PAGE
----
In lockdown many employers are struggling without cash flow to their businesses. However, employers cannot change an employee’s terms and conditions of employment without the employee’s consent. This applies during covid lockdowns, just as much as it does at any other time. Lockdowns do not alter the fundamental employment laws.

Employers must continue to pay employees their normal pay, even if they cannot provide work during a lockdown if the employee is available for work. Two cases decided by the ERA have confirmed that employers must pay normal wages and cannot unilaterally reduce those even during a lockdown (absent a clause in the employment agreement allowing that). In those cases the wages were reduced to 80% and the wage subsidy paid to the employees. That was held to be a breach of the employment agreement to pay the agreed wage rate.

If an employee is not available for work, eg they are stuck in another country or another part of the country due to the lockdown and cannot get back to where they normally work, they are not available for work (unless they can work remotely). In that case the employer could decide to not pay them. This is subject to discussing this with the employee, to see what other arrangement might be agreed to- eg using holiday pay, and subject to paying any subsidy received for the employee from the covid relief schemes.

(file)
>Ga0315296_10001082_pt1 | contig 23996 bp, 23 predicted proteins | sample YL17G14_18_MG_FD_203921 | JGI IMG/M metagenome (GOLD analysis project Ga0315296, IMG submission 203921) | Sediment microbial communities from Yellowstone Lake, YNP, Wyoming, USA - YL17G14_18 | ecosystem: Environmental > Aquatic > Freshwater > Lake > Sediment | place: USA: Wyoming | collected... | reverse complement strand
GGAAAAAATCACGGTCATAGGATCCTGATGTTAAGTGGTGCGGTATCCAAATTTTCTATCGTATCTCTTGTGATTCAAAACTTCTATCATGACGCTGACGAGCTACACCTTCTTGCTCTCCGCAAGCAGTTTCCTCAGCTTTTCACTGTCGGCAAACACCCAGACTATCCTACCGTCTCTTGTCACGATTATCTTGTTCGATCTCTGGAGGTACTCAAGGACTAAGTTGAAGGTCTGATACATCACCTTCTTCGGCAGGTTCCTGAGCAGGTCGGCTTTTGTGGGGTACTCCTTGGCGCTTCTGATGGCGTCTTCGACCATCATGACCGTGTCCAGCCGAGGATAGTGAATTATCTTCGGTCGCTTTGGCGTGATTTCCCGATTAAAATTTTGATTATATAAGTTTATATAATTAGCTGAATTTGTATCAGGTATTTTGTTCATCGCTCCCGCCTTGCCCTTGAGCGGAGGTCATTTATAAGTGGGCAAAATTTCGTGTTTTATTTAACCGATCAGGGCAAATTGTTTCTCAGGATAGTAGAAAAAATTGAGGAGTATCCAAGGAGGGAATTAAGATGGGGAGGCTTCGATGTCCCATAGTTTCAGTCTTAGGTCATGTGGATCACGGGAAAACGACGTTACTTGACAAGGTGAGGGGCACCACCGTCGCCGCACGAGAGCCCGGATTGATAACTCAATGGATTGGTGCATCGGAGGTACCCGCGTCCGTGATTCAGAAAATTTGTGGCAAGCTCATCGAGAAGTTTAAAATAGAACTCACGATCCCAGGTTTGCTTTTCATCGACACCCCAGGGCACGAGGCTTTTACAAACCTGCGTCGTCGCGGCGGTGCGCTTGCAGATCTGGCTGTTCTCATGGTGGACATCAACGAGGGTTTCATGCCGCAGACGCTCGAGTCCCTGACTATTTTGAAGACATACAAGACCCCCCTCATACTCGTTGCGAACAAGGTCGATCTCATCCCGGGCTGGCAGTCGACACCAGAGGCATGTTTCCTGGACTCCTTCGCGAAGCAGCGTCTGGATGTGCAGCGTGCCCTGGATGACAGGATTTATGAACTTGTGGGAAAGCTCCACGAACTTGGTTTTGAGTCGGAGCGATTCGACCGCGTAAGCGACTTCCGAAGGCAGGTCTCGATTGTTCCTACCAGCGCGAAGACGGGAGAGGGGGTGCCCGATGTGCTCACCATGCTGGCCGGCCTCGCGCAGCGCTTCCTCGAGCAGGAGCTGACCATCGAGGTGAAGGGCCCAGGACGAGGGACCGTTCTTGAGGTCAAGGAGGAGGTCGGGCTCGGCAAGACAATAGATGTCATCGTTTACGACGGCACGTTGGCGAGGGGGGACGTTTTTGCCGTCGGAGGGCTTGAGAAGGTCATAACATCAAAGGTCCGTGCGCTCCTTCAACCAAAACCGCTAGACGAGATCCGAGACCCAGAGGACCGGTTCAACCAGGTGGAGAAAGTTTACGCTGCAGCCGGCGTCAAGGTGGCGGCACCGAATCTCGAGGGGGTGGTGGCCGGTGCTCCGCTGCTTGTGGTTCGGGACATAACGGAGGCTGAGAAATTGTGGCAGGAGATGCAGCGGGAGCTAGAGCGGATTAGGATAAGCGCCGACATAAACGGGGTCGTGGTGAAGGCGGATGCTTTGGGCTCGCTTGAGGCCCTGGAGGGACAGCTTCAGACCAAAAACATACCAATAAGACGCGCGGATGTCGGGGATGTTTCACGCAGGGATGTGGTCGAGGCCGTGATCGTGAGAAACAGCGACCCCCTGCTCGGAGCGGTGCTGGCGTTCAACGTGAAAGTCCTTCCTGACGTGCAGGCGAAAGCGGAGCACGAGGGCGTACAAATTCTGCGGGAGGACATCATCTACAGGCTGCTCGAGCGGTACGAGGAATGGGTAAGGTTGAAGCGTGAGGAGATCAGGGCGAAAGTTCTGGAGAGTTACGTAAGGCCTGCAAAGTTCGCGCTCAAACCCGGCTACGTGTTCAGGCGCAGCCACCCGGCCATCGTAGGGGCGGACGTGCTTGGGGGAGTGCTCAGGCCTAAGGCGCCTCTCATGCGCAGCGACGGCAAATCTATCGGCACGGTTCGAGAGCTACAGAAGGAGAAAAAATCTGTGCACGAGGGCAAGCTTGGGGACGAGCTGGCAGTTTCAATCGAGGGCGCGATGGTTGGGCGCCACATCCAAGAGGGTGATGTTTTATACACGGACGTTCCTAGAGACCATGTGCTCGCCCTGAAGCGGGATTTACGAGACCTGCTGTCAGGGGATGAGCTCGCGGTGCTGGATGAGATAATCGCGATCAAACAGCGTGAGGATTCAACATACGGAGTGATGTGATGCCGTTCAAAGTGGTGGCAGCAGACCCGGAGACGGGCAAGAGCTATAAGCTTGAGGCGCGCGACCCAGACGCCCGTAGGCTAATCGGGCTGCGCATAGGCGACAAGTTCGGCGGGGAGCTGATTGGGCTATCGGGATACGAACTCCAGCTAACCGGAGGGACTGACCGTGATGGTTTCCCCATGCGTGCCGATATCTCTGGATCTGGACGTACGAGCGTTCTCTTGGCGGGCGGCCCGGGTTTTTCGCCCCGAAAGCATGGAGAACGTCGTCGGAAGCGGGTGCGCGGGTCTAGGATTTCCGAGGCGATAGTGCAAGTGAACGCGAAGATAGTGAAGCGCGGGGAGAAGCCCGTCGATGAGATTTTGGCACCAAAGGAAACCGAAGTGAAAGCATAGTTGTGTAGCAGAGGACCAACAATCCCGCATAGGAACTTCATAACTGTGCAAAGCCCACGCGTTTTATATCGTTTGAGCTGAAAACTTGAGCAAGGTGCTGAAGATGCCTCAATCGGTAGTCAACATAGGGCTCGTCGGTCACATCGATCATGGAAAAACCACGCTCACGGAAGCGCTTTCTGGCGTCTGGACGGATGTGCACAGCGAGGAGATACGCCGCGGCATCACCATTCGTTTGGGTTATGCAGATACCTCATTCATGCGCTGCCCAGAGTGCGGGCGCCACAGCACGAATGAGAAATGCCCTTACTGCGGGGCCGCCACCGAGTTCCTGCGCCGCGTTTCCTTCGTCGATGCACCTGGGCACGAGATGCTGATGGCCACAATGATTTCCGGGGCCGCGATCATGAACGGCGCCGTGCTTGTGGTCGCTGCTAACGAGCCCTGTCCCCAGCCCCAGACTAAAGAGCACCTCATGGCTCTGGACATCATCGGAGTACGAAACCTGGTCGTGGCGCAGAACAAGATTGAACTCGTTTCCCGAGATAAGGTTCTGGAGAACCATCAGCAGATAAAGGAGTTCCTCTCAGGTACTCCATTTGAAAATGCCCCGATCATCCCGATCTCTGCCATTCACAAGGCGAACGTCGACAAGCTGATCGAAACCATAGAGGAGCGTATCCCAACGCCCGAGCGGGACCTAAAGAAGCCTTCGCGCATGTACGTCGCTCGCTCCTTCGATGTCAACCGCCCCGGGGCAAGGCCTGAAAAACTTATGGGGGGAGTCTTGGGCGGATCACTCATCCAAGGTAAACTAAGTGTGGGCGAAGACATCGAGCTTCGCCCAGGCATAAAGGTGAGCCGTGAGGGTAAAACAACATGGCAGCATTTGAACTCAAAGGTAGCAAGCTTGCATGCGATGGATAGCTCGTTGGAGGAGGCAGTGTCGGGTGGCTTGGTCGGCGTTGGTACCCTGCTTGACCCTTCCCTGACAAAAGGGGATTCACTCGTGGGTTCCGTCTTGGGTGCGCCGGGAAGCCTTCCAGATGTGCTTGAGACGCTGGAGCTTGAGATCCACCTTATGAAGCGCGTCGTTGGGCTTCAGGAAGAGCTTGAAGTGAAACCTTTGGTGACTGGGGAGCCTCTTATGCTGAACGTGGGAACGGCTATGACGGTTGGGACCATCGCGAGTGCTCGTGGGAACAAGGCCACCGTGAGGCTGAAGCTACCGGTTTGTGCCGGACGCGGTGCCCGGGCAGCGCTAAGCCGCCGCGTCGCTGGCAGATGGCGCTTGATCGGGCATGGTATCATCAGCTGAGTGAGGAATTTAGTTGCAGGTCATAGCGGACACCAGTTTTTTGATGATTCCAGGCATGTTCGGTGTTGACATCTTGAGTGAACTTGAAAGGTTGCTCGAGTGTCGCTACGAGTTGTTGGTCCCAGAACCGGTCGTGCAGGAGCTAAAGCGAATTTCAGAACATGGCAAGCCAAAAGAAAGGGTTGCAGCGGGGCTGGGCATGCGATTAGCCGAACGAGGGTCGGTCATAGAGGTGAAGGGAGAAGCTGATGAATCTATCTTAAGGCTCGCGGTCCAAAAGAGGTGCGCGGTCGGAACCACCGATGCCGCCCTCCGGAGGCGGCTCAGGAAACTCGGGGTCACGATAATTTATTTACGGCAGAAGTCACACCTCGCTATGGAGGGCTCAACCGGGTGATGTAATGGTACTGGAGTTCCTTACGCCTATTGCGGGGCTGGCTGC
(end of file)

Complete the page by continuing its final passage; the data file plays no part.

If an employer has no work to offer employees, they cannot unilaterally change rates of pay or dismiss workers. Pay can be changed by agreement. If the employee agrees to a lower rate that might prevent a redundancy situation. Before a dismissal for redundancy can be made the employer must fairly consult with impacted employees and give them a reasonable opportunity to get advice and respond to the proposal for restructuring/redundancy. Other options like redeployment must be considered before dismissal.

If an employee agrees to a “no work no pay” arrangement in their employment agreement, the employer might be able to use that in the event of not being able to do any business. They must first consult with the employee and consider alternatives. These type of clauses have not yet been tested in the Employment Relations Authority or Employment Court in a full level 4 lockdown situation. The only case to come before the ERA was just prior to lockdown last year and the Authority held that the clause did not apply as the employer could still provide work at level 2 (as they then were) and so could not use the lack of work clause as the reason for the dismissal.